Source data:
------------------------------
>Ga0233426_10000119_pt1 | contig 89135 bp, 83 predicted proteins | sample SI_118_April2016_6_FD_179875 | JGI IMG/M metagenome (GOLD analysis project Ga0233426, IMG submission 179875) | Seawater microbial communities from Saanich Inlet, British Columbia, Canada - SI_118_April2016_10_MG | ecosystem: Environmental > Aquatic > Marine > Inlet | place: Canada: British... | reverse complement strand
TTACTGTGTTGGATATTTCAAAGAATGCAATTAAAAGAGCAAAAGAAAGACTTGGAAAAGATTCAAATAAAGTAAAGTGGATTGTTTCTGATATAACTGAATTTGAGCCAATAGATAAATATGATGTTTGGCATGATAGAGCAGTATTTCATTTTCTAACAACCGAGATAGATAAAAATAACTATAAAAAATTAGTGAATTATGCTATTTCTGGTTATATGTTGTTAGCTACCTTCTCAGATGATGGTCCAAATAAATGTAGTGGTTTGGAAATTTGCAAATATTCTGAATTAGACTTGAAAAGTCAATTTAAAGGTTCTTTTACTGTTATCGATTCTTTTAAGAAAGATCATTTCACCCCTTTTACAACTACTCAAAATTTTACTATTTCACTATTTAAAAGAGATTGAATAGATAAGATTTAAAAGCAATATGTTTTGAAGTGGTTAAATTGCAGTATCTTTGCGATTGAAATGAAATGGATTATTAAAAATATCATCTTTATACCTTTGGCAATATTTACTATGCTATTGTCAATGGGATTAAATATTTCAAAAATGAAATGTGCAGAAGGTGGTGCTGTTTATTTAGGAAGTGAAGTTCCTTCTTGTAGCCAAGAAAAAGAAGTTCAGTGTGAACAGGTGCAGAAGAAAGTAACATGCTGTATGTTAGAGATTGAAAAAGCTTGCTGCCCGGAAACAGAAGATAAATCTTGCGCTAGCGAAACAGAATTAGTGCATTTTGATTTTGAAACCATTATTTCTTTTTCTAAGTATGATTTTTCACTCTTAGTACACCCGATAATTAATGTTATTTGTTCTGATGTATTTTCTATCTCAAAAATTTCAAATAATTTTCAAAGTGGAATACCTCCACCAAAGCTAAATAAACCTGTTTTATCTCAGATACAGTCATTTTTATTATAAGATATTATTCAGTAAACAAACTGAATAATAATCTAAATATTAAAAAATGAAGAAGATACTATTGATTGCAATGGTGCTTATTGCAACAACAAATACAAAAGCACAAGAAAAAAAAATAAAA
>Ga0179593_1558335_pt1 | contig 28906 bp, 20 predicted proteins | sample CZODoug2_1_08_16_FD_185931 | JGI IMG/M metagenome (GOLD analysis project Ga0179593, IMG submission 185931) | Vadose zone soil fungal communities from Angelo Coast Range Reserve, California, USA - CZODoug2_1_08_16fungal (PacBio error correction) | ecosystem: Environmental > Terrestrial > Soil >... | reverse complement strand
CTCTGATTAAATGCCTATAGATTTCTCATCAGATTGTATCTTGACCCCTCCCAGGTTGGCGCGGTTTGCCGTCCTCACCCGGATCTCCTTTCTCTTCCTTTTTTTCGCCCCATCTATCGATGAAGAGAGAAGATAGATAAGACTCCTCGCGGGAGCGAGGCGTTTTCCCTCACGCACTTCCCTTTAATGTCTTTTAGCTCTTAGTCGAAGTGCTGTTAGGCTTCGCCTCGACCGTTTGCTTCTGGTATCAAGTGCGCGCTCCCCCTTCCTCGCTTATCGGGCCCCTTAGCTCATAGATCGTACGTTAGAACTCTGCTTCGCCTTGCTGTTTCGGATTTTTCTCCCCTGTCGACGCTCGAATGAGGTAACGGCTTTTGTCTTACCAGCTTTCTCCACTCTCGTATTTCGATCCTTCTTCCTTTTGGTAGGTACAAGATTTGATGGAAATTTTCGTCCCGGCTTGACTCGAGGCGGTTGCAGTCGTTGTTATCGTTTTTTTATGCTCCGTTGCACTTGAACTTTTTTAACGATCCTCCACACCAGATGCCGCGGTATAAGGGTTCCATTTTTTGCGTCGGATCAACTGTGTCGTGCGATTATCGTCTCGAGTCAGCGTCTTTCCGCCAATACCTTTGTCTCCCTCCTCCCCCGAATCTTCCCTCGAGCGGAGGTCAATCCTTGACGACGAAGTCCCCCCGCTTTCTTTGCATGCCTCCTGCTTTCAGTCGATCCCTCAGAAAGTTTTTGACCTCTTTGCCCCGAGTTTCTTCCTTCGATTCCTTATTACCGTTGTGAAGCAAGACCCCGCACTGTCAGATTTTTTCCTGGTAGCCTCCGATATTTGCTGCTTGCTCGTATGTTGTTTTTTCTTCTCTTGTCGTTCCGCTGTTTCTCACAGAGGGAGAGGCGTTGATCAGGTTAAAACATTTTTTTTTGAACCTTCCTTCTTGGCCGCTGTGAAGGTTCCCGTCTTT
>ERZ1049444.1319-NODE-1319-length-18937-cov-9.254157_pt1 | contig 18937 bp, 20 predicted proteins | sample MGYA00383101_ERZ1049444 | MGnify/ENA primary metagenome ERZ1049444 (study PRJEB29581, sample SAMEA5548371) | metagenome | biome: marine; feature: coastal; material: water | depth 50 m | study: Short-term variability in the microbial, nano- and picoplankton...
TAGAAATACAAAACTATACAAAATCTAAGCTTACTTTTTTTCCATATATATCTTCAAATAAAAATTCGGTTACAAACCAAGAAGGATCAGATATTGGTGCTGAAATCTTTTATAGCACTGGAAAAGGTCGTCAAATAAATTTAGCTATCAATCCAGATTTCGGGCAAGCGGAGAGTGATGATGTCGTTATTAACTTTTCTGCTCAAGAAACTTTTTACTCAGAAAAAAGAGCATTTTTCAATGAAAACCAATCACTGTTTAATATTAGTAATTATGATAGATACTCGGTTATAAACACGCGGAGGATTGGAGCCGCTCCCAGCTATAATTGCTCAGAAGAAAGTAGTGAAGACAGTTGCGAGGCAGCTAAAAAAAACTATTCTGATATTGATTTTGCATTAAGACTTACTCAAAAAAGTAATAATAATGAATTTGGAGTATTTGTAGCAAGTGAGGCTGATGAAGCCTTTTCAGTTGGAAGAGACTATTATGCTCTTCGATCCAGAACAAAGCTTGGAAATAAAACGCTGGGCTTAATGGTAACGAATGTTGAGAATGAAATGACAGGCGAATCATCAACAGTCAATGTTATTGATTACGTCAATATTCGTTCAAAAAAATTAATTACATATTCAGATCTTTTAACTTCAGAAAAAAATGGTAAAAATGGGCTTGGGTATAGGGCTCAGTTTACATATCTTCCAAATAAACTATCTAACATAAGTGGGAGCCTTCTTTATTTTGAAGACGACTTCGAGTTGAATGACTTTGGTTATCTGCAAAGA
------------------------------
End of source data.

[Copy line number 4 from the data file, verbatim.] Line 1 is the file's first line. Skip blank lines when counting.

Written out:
CTCTGATTAAATGCCTATAGATTTCTCATCAGATTGTATCTTGACCCCTCCCAGGTTGGCGCGGTTTGCCGTCCTCACCCGGATCTCCTTTCTCTTCCTTTTTTTCGCCCCATCTATCGATGAAGAGAGAAGATAGATAAGACTCCTCGCGGGAGCGAGGCGTTTTCCCTCACGCACTTCCCTTTAATGTCTTTTAGCTCTTAGTCGAAGTGCTGTTAGGCTTCGCCTCGACCGTTTGCTTCTGGTATCAAGTGCGCGCTCCCCCTTCCTCGCTTATCGGGCCCCTTAGCTCATAGATCGTACGTTAGAACTCTGCTTCGCCTTGCTGTTTCGGATTTTTCTCCCCTGTCGACGCTCGAATGAGGTAACGGCTTTTGTCTTACCAGCTTTCTCCACTCTCGTATTTCGATCCTTCTTCCTTTTGGTAGGTACAAGATTTGATGGAAATTTTCGTCCCGGCTTGACTCGAGGCGGTTGCAGTCGTTGTTATCGTTTTTTTATGCTCCGTTGCACTTGAACTTTTTTAACGATCCTCCACACCAGATGCCGCGGTATAAGGGTTCCATTTTTTGCGTCGGATCAACTGTGTCGTGCGATTATCGTCTCGAGTCAGCGTCTTTCCGCCAATACCTTTGTCTCCCTCCTCCCCCGAATCTTCCCTCGAGCGGAGGTCAATCCTTGACGACGAAGTCCCCCCGCTTTCTTTGCATGCCTCCTGCTTTCAGTCGATCCCTCAGAAAGTTTTTGACCTCTTTGCCCCGAGTTTCTTCCTTCGATTCCTTATTACCGTTGTGAAGCAAGACCCCGCACTGTCAGATTTTTTCCTGGTAGCCTCCGATATTTGCTGCTTGCTCGTATGTTGTTTTTTCTTCTCTTGTCGTTCCGCTGTTTCTCACAGAGGGAGAGGCGTTGATCAGGTTAAAACATTTTTTTTTGAACCTTCCTTCTTGGCCGCTGTGAAGGTTCCCGTCTTT